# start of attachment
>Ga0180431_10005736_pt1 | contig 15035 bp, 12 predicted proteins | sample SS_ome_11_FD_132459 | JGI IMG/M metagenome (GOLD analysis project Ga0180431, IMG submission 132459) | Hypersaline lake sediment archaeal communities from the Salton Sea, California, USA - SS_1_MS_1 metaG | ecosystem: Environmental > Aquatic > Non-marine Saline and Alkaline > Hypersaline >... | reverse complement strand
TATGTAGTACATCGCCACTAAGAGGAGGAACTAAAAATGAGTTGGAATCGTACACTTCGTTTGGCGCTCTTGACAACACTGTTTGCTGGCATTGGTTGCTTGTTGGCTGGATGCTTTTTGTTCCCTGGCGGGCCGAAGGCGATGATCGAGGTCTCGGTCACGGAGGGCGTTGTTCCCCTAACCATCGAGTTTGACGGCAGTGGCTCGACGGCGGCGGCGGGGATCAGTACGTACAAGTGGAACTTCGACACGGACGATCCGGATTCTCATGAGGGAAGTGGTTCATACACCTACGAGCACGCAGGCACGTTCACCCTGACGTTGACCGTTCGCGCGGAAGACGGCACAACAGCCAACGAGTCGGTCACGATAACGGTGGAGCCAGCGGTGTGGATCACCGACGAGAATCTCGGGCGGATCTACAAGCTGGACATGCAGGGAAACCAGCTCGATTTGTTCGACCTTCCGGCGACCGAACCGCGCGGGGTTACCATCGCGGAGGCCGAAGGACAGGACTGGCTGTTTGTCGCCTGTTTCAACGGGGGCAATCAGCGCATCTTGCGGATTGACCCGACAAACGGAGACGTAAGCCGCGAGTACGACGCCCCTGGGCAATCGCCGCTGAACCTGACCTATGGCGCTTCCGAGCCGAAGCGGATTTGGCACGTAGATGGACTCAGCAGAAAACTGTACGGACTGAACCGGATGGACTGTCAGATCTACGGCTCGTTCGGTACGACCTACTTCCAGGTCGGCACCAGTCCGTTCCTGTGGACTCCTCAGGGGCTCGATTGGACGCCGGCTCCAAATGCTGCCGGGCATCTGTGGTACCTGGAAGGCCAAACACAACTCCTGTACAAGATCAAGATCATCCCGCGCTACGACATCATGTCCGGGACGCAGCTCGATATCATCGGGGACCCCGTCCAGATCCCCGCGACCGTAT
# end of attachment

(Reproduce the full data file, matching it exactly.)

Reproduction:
>Ga0180431_10005736_pt1 | contig 15035 bp, 12 predicted proteins | sample SS_ome_11_FD_132459 | JGI IMG/M metagenome (GOLD analysis project Ga0180431, IMG submission 132459) | Hypersaline lake sediment archaeal communities from the Salton Sea, California, USA - SS_1_MS_1 metaG | ecosystem: Environmental > Aquatic > Non-marine Saline and Alkaline > Hypersaline >... | reverse complement strand
TATGTAGTACATCGCCACTAAGAGGAGGAACTAAAAATGAGTTGGAATCGTACACTTCGTTTGGCGCTCTTGACAACACTGTTTGCTGGCATTGGTTGCTTGTTGGCTGGATGCTTTTTGTTCCCTGGCGGGCCGAAGGCGATGATCGAGGTCTCGGTCACGGAGGGCGTTGTTCCCCTAACCATCGAGTTTGACGGCAGTGGCTCGACGGCGGCGGCGGGGATCAGTACGTACAAGTGGAACTTCGACACGGACGATCCGGATTCTCATGAGGGAAGTGGTTCATACACCTACGAGCACGCAGGCACGTTCACCCTGACGTTGACCGTTCGCGCGGAAGACGGCACAACAGCCAACGAGTCGGTCACGATAACGGTGGAGCCAGCGGTGTGGATCACCGACGAGAATCTCGGGCGGATCTACAAGCTGGACATGCAGGGAAACCAGCTCGATTTGTTCGACCTTCCGGCGACCGAACCGCGCGGGGTTACCATCGCGGAGGCCGAAGGACAGGACTGGCTGTTTGTCGCCTGTTTCAACGGGGGCAATCAGCGCATCTTGCGGATTGACCCGACAAACGGAGACGTAAGCCGCGAGTACGACGCCCCTGGGCAATCGCCGCTGAACCTGACCTATGGCGCTTCCGAGCCGAAGCGGATTTGGCACGTAGATGGACTCAGCAGAAAACTGTACGGACTGAACCGGATGGACTGTCAGATCTACGGCTCGTTCGGTACGACCTACTTCCAGGTCGGCACCAGTCCGTTCCTGTGGACTCCTCAGGGGCTCGATTGGACGCCGGCTCCAAATGCTGCCGGGCATCTGTGGTACCTGGAAGGCCAAACACAACTCCTGTACAAGATCAAGATCATCCCGCGCTACGACATCATGTCCGGGACGCAGCTCGATATCATCGGGGACCCCGTCCAGATCCCCGCGACCGTAT